Computational Linguistics (sometimes called Natural Language Processing) is the use of computers to study language. On the course, you will be able to study: • How to use Python and the well-established NLTK library to process natural language texts; • How to analyse real language usage; • How to automatically translate text using computer programs; • The use of computers to study features of language; • Translation tools such as translation memory systems; • Computer techniques for automatically classifying natural language texts; • Understand how Siri, Amazon Echo and Google Home etc. work; • How to design an experiment that will thoroughly test your research questions.
When studied full-time, this course comprises of three semesters worth 60 credits each. Three modules will be studied in semesters one and two. During the third semester, students will undertake their research project and complete a 15,000 word dissertation on any aspect of Computational Linguistics.
The course covers all aspects of Computational Linguistics in line with current and leading work in research and industry, and is divided into the following taught modules: 1. Computer programming in Python 2. Corpus Linguistics in R 3. Machine translation and other natural language processing applications 4. Computational Linguistics 5. Translation tools for professional translators 6. Machine learning for language processing 7. Research methods and professional skills
Translation Tools for Professional Translators is an elective module that may be chosen in the Second Semester to replace another taught module for those students who are interested in pursuing careers in Translation.
Assessments will include writing assignments on given topics, reports on practical work carried out in the class, portfolios, projects, oral presentations, and tests. The culmination of the study programme will be your 15,000-word dissertation, which will allow you to carry out an in-depth study of a chosen topic within the areas of corpus linguistics, language teaching, lexicography, or translation.
What skills will I gain?
The practical sessions include working with tools and software and developing programs based on the material taught in the lectures, allowing you to apply the technical skills you are learning. Some of the tasks are group based, feeding into the collaboration aspect of blended learning which enhances team-working skills, and some are done individually. Through portfolio building, you will be able to share your learning with other students. You will also be able to enhance your employability by sharing your online portfolio with prospective employers. Some assessments will require you to present your work to the rest of the class, enabling you to develop your presentation skills, which are useful in both academia and industry. Other transferable skills are the abilities to structure your thoughts, present your ideas clearly in writing and prepare texts for a wider audience. You will acquire these skills through assessed report and essay writing, and most of all through writing your dissertation.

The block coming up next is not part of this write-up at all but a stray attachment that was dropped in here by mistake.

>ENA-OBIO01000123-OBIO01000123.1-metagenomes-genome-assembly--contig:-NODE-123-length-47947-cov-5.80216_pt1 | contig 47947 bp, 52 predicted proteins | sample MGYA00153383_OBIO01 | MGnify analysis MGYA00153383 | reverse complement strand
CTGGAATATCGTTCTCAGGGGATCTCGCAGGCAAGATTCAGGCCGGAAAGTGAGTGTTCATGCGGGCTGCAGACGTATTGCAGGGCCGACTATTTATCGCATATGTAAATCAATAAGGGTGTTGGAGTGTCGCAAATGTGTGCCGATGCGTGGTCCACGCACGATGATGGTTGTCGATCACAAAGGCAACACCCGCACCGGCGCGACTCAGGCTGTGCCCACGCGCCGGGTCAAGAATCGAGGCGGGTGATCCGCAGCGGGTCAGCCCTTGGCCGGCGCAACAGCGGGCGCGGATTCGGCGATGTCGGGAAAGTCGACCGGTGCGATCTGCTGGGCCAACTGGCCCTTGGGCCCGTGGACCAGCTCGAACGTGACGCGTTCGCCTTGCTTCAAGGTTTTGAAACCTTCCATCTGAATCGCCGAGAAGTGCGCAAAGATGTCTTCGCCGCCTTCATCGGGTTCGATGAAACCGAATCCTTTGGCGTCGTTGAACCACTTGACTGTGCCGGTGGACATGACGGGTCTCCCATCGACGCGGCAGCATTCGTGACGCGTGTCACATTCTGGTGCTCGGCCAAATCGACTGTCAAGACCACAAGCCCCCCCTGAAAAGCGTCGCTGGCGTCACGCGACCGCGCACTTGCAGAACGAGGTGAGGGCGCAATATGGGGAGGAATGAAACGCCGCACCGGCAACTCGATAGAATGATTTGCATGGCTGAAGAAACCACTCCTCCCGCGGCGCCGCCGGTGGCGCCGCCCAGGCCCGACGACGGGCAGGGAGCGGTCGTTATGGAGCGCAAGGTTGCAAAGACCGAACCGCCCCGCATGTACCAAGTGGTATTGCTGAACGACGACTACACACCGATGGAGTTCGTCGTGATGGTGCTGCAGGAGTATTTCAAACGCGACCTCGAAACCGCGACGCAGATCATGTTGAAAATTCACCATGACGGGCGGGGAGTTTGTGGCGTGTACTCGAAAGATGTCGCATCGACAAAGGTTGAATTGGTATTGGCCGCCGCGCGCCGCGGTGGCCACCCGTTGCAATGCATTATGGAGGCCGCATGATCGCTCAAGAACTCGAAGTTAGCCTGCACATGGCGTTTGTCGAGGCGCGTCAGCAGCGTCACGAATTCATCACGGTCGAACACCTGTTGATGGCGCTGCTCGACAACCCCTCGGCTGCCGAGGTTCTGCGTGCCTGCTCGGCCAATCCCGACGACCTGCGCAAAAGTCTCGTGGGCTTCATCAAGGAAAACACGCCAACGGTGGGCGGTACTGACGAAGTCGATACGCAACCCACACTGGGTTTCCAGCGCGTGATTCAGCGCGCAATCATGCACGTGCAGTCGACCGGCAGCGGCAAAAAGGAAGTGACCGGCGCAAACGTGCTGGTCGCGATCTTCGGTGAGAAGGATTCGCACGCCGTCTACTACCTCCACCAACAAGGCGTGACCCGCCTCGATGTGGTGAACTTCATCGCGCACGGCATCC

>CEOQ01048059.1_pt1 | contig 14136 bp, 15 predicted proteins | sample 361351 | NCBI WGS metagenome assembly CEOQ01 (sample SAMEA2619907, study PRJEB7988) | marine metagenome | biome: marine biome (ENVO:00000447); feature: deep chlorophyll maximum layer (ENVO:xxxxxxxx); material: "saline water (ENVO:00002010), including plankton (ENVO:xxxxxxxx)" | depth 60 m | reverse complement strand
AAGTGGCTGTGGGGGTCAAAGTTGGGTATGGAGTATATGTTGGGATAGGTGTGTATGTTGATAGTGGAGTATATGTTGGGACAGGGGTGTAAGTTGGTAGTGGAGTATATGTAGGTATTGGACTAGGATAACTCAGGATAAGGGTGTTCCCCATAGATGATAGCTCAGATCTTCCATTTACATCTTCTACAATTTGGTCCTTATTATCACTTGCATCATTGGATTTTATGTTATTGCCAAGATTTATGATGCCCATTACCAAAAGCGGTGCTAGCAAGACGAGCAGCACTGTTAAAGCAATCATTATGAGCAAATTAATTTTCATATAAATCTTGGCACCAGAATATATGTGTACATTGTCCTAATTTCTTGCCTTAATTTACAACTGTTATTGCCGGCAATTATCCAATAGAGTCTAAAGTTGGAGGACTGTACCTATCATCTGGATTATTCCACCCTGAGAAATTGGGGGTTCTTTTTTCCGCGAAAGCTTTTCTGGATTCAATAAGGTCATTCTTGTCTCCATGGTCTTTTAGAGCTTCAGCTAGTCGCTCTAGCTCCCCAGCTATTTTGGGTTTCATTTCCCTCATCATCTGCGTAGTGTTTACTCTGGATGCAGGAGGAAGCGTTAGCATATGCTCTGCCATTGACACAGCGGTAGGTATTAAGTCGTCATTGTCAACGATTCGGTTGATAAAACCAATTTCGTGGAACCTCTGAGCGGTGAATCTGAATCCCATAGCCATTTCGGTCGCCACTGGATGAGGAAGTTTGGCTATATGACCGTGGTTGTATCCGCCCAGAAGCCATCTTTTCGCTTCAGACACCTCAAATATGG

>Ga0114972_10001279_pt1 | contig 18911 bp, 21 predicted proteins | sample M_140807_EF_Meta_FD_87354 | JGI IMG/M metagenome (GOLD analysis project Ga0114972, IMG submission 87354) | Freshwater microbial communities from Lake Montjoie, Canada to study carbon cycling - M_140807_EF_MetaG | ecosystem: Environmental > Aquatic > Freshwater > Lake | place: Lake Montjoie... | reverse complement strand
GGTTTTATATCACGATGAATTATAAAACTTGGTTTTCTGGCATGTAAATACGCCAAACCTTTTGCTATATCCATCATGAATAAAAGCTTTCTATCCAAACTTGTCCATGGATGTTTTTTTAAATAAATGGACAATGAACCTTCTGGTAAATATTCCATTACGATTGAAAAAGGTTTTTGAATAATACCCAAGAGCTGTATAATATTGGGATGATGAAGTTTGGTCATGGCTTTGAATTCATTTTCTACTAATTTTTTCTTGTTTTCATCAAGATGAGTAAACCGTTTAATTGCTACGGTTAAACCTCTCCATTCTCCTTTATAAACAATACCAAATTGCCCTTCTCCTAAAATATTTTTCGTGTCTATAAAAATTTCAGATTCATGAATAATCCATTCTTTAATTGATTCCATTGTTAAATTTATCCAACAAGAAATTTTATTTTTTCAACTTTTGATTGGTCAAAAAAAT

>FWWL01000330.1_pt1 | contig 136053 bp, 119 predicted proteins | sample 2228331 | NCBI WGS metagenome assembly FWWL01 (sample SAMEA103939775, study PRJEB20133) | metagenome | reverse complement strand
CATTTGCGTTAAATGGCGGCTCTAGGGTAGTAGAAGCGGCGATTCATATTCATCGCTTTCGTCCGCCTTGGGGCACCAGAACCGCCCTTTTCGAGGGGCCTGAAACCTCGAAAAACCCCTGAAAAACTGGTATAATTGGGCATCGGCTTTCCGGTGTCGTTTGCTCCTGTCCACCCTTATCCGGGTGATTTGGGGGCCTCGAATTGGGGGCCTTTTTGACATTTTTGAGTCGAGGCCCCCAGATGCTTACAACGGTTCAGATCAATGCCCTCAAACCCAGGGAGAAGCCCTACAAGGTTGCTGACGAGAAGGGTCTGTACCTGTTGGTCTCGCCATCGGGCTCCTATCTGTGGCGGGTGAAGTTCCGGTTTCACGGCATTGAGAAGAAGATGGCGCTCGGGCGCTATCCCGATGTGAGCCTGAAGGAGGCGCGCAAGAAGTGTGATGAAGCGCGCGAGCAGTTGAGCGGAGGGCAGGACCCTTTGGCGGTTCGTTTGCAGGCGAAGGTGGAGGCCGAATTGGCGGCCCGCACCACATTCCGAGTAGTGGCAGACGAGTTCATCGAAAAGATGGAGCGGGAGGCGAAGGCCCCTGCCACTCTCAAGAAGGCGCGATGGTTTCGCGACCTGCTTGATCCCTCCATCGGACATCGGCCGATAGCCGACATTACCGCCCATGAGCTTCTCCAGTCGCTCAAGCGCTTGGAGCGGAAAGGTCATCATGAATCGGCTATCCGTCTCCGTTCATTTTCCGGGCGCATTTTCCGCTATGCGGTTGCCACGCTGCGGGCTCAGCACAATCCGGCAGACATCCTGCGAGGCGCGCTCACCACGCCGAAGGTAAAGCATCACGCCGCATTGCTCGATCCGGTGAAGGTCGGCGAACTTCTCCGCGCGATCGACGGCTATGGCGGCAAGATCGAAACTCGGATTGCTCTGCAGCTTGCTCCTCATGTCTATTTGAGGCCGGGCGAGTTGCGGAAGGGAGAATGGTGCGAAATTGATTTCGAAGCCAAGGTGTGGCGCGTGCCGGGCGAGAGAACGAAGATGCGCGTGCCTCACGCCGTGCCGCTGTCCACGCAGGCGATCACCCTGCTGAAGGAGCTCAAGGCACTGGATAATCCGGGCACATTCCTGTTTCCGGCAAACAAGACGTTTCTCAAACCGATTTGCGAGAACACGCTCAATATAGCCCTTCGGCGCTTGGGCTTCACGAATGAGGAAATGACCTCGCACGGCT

Graduates of this course will be well-placed to continue their academic/research careers by applying for PhD positions within RIILP or at other leading centres for language and information processing. This degree will also enable graduates to access research and development positions within the language processing and human language technology industries, as well as in related areas such as translation, software development and information and communication technologies, depending on their specific module choices and dissertation topic. It should be noted that computer programming is a skill that is increasingly sought after by many companies from technological backgrounds and skills gained from this course will place graduates in a good position to take up such posts. Past graduates from this course have also gone on to successful careers specifically within the computer programming industry.
"This course allowed me to see all the potential of Natural Language Processing - my favourite topic was Corpus Linguistics."
"I would recommend this course to people interested in linguistics or languages in general to show them that linguistics can also be paired with Computer Science and to those interested in Computer Science, for it could show them a new application to Computer Science."
"I would recommend this course to the individuals who seek to increase their knowledge of Machine Learning and Natural Language Processing. People who want to understand how, say, SIRI works, should join this course."
"Thanks to this course, I know what I want to do in the future; I want to be a Professor of Corpus Linguistics. I have several opportunities for a PhD in the US. I also learnt how to use a few programming languages, which is of great importance nowadays if one wants to find a job."